Measuring Illegal and Legal Corruption in American States: Some Results from the Corruption in America Survey
Although corruption is not endemic in America as it is in several other countries, it does exist. According to the Justice Department, in the last two decades more than 20,000 public officials and private individuals were convicted for crimes related to corruption and more than 5,000 are awaiting trial, the overwhelming majority of cases having originated in state and local governments.1
Understanding the causes and the consequences of corruption and designing the policies in the fight against it starts with measuring corruption itself. How do we measure corruption, an activity that requires secrecy? The most commonly used measure of corruption in American states comes from the Justice Department’s “Report to Congress on the Activities and Operations of the Public Integrity Section.” These data cover a broad range of crimes from election fraud to wire fraud. The measure, based on the Justice Department data, suffers from several significant problems, however.
- The data report federal public corruption convictions; thus, corruption cases tried by state and local prosecutors are not included in the data. Federal prosecutors have considerable discretion over how much effort to put into investigating public corruption. Hence, the number of convictions depends not only on the level of corruption but also on levels of prosecutorial effort.2 Prosecutors choose which cases to prosecute and which to decline so as to maximize their conviction rate and their visibility.3
- The number of federal convictions is related to prosecutorial resources in a state.4
- Partisan bias is likely in the prosecution of public officials by federal prosecutors, i.e., the U.S. attorneys. The decision to prosecute is up to the U.S. attorneys who are appointed by the President with the advice and support of the home state partisans. There is anecdotal as well as empirical evidence supporting this hypothesis. The unprecedented midterm dismissal of seven U.S. attorneys in 2007, for example, led to congressional investigations. Some were allegedly dismissed either because they did not pursue corruption investigations against prominent Democrats with sufficient vigor or because they did pursue investigations against prominent Republicans.5 Similar allegations have resurfaced in Virginia in 2014.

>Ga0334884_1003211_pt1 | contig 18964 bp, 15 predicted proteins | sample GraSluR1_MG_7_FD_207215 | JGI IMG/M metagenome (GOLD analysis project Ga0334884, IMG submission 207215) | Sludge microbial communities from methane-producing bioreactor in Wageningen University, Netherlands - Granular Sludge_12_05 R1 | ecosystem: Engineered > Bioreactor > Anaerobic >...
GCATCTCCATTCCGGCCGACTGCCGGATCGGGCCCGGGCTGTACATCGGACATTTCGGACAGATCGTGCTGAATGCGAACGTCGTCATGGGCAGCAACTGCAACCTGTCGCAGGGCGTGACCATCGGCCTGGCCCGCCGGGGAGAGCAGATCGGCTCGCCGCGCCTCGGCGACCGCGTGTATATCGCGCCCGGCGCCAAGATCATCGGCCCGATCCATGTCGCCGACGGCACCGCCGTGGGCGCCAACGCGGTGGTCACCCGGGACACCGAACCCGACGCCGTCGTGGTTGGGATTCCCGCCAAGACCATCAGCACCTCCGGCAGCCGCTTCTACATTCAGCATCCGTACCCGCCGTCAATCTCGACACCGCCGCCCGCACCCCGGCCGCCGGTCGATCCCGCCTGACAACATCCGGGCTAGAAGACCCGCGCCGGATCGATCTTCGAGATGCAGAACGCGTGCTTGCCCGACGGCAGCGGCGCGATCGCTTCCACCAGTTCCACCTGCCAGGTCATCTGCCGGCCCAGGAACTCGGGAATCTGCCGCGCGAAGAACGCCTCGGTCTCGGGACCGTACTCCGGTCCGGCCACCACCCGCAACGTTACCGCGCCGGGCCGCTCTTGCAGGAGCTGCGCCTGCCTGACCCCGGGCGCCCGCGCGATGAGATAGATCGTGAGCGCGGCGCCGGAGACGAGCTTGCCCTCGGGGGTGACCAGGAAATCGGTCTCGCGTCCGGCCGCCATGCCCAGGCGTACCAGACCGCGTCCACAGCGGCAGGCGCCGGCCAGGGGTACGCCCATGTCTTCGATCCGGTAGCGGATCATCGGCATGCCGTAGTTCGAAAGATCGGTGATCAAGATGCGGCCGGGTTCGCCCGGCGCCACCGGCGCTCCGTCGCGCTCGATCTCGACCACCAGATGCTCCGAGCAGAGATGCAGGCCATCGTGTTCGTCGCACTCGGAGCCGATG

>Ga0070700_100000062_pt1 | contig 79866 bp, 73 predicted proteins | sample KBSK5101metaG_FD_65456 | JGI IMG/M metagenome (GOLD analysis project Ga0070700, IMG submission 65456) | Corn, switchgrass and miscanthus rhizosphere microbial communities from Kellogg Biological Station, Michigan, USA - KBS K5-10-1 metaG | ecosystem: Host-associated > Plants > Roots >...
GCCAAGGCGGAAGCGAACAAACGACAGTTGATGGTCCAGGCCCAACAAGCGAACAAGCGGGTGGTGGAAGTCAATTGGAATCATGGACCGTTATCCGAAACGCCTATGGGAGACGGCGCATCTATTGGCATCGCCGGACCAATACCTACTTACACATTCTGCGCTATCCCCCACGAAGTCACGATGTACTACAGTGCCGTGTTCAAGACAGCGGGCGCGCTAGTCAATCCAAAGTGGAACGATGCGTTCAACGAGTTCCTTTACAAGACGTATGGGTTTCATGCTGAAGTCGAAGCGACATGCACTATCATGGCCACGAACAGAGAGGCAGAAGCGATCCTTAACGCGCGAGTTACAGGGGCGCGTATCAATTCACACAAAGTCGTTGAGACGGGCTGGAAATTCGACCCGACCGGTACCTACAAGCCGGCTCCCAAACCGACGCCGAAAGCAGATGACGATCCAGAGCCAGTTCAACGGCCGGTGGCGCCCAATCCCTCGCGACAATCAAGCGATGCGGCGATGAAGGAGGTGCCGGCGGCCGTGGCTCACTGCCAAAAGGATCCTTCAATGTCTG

- While data are reported annually, there is an unknown, and most likely variable, time lag between crimes and convictions.
- The data give little to no indication as to the seriousness of a case.
- The data cover only those officials who are caught and, of course, convicted.
There are other problems with measuring corruption by using conviction data, too. Over the three decades between 1980 and 2010, for example, South Dakota appears to be the most corrupt state—two and a half times more corrupt than New Jersey—as judged by federal convictions. This is quite surprising since the Dakotas were among the leading states in the movement against corruption in government that started in the late 19th century and continued through the 1930s.6 Prairie states such as the Dakotas, Minnesota, and Wisconsin are historically the least corrupt in the U.S. In fact, the only perceptions-based index measuring state level corruption in the U.S. ranked South Dakota as the least corrupt state in 1999.7 Any index based on convictions standardized for population is likely to be more variable in states with small populations, like the Dakotas, because a handful of cases will affect rates much more there than in, say, New York or Texas. For example, the number of convictions per 1 million people in Louisiana increased from 7 to 14 between 1989 and 1990 and declined to 2.5 in 1991—doubling in one year and decreasing more than fivefold in the next. Other states show similar variability in convictions, even though it is unlikely that underlying levels of corruption are changing so markedly.
An alternative to a measure based on convictions is a measure based on perceptions. Several international organizations such as Transparency International have constructed indices to measure corruption across countries based on the perceptions of experts since the mid-1990s. The only attempt to construct a perceptions based index for American states was by Boylan and Long in the late 1990s. They surveyed reporters covering state politics in each state and asked questions about public corruption. Unfortunately though, their survey was designed to construct an aggregate index covering all forms of corruption in all branches of government.